The U.S. Supreme Court took a stand for privacy last week and ruled that if government agencies want to use GPS to track somebody, they need a warrant. Perhaps more stunning than the constitutional reinforcement, was that it was unanimous. The Court has been polarized in recent years with many controversial issues being decided 5-4, reflecting the country’s political divide. Plenty of cases with the current court have been unanimous, but it is rarer for a decision that tackles the role of government to find commonality. It is tremendously reassuring that in a philosophical tug-of-war between government and individual liberty that the Fourth Amendment protections are intact.
The decision was nuanced in that the GPS device the police used in the case is not like the Tom-Tom or ap on one’s Smart Phone, but rather a separate device surreptitiously planted on a car to follow people. The more complex issue of authorities tapping into devices that everyday people are using was sidestepped. Government intrusion into individual liberty was central to Twitter’s revised policy that was immediately (and wrongly) labeled censorship.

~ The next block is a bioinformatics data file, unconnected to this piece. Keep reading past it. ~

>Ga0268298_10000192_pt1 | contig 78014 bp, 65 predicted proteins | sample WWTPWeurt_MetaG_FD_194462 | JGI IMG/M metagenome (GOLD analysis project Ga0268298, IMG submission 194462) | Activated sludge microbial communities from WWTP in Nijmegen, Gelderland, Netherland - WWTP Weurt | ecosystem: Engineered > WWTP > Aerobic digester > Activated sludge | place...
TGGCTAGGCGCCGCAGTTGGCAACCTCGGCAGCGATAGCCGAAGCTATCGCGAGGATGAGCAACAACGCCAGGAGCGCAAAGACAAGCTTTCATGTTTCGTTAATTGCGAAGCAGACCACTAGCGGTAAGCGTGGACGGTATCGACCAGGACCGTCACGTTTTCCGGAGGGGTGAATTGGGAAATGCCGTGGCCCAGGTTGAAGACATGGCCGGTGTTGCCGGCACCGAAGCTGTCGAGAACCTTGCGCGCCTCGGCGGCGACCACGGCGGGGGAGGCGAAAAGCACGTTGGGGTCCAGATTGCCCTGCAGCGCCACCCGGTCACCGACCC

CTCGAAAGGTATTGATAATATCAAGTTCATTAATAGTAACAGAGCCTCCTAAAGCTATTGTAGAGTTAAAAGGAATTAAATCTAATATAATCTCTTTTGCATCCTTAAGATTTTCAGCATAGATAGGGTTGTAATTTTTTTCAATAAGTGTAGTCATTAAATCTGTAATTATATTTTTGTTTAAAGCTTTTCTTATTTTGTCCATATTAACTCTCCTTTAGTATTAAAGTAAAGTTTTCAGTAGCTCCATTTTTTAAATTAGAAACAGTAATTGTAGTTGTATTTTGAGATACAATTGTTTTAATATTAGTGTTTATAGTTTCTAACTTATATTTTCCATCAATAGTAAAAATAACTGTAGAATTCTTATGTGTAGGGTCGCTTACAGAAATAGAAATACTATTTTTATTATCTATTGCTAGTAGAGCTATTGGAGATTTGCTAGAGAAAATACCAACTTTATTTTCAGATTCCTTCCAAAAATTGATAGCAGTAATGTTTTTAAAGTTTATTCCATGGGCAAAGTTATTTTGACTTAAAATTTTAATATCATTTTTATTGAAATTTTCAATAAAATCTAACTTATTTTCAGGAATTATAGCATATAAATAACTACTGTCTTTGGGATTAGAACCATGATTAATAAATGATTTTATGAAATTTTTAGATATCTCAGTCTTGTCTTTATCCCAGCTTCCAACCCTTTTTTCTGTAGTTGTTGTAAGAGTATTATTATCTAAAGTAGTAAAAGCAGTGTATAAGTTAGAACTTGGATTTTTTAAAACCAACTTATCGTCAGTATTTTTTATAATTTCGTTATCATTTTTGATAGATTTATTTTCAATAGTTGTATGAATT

In mid-January major Internet companies protested the proposed Internet censorship regulations. In November 2011 I wrote about the proposed legislation. In August 2011 I wrote about censorship in foreign lands and in the US. In May 2011 I wrote how Americans value secrets with nearly a million of our citizens carrying Top Secret clearances. My blog posts show a long term passion for privacy – where a GPS was nearly required to find examples of victories for freedom. Let’s hope that #trend is changing.